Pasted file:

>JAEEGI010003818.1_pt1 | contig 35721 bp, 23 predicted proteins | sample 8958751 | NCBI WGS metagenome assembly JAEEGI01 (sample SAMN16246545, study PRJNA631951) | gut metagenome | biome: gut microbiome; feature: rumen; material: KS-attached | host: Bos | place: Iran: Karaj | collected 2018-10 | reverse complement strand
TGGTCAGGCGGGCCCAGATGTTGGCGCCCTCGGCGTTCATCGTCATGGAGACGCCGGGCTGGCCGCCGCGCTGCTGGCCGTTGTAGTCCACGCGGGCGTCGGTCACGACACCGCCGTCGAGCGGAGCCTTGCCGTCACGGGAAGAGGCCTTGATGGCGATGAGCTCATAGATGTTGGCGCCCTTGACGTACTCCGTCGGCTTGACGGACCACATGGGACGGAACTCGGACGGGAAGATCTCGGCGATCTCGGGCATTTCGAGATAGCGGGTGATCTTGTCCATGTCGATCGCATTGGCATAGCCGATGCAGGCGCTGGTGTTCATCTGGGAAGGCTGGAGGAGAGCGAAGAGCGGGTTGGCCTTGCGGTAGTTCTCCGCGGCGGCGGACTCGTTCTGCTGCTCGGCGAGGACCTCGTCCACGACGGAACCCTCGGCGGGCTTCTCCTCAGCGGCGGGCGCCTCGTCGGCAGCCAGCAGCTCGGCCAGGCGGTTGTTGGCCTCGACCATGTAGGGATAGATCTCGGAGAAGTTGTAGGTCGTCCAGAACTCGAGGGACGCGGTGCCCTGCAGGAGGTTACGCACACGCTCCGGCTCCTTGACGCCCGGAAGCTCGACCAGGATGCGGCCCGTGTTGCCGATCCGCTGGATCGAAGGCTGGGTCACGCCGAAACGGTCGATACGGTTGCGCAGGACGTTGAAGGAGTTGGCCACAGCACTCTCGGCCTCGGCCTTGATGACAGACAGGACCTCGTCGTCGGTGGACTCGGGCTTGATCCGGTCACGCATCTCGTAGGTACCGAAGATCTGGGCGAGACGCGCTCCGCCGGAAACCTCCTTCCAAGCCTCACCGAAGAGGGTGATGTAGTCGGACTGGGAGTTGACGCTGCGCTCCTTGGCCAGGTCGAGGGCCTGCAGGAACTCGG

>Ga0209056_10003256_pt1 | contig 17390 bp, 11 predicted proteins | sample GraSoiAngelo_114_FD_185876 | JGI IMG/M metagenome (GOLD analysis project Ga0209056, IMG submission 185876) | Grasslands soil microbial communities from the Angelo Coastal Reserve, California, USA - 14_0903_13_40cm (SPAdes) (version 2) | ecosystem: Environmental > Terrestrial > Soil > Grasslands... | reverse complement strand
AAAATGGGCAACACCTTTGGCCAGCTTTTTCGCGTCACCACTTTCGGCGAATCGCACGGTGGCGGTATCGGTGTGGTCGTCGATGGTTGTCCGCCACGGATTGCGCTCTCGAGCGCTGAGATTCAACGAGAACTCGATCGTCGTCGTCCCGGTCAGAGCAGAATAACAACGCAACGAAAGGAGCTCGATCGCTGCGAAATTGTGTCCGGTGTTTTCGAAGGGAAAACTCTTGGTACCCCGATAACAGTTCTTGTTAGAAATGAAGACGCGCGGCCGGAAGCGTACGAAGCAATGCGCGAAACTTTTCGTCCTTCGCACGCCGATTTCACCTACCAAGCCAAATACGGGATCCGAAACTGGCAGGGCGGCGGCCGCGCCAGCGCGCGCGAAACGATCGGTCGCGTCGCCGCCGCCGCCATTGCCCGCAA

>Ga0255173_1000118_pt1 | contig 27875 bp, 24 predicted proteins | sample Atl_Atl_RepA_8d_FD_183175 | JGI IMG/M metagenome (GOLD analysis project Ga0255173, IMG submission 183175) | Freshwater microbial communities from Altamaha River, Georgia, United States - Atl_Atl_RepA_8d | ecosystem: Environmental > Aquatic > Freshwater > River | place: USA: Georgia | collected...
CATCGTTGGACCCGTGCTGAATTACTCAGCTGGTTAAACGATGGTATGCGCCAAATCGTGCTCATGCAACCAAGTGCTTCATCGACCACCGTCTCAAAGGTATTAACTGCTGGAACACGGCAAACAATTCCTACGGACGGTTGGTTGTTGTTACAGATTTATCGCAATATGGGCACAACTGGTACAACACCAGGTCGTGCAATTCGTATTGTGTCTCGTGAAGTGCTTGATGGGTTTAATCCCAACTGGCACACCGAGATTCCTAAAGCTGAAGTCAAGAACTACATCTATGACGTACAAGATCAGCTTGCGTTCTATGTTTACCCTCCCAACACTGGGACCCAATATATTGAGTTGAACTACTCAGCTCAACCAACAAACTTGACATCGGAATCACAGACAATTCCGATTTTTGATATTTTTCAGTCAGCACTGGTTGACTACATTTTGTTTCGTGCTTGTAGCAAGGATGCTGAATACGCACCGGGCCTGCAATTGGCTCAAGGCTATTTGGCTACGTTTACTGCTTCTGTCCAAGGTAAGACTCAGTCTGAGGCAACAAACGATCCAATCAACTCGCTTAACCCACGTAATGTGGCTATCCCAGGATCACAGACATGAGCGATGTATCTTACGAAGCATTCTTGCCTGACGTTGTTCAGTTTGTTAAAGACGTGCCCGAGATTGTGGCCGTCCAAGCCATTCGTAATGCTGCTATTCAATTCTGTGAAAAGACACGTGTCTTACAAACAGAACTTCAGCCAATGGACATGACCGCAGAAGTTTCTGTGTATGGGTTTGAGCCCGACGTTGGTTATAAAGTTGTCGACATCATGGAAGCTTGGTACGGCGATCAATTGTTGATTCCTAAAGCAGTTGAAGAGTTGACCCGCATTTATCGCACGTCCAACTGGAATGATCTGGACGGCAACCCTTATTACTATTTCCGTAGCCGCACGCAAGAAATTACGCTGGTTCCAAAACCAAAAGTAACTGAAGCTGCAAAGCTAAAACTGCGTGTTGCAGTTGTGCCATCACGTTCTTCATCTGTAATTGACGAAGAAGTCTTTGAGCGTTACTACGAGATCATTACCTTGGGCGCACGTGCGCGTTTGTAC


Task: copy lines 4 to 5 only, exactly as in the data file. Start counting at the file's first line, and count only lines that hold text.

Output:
AAAATGGGCAACACCTTTGGCCAGCTTTTTCGCGTCACCACTTTCGGCGAATCGCACGGTGGCGGTATCGGTGTGGTCGTCGATGGTTGTCCGCCACGGATTGCGCTCTCGAGCGCTGAGATTCAACGAGAACTCGATCGTCGTCGTCCCGGTCAGAGCAGAATAACAACGCAACGAAAGGAGCTCGATCGCTGCGAAATTGTGTCCGGTGTTTTCGAAGGGAAAACTCTTGGTACCCCGATAACAGTTCTTGTTAGAAATGAAGACGCGCGGCCGGAAGCGTACGAAGCAATGCGCGAAACTTTTCGTCCTTCGCACGCCGATTTCACCTACCAAGCCAAATACGGGATCCGAAACTGGCAGGGCGGCGGCCGCGCCAGCGCGCGCGAAACGATCGGTCGCGTCGCCGCCGCCGCCATTGCCCGCAA

>Ga0255173_1000118_pt1 | contig 27875 bp, 24 predicted proteins | sample Atl_Atl_RepA_8d_FD_183175 | JGI IMG/M metagenome (GOLD analysis project Ga0255173, IMG submission 183175) | Freshwater microbial communities from Altamaha River, Georgia, United States - Atl_Atl_RepA_8d | ecosystem: Environmental > Aquatic > Freshwater > River | place: USA: Georgia | collected...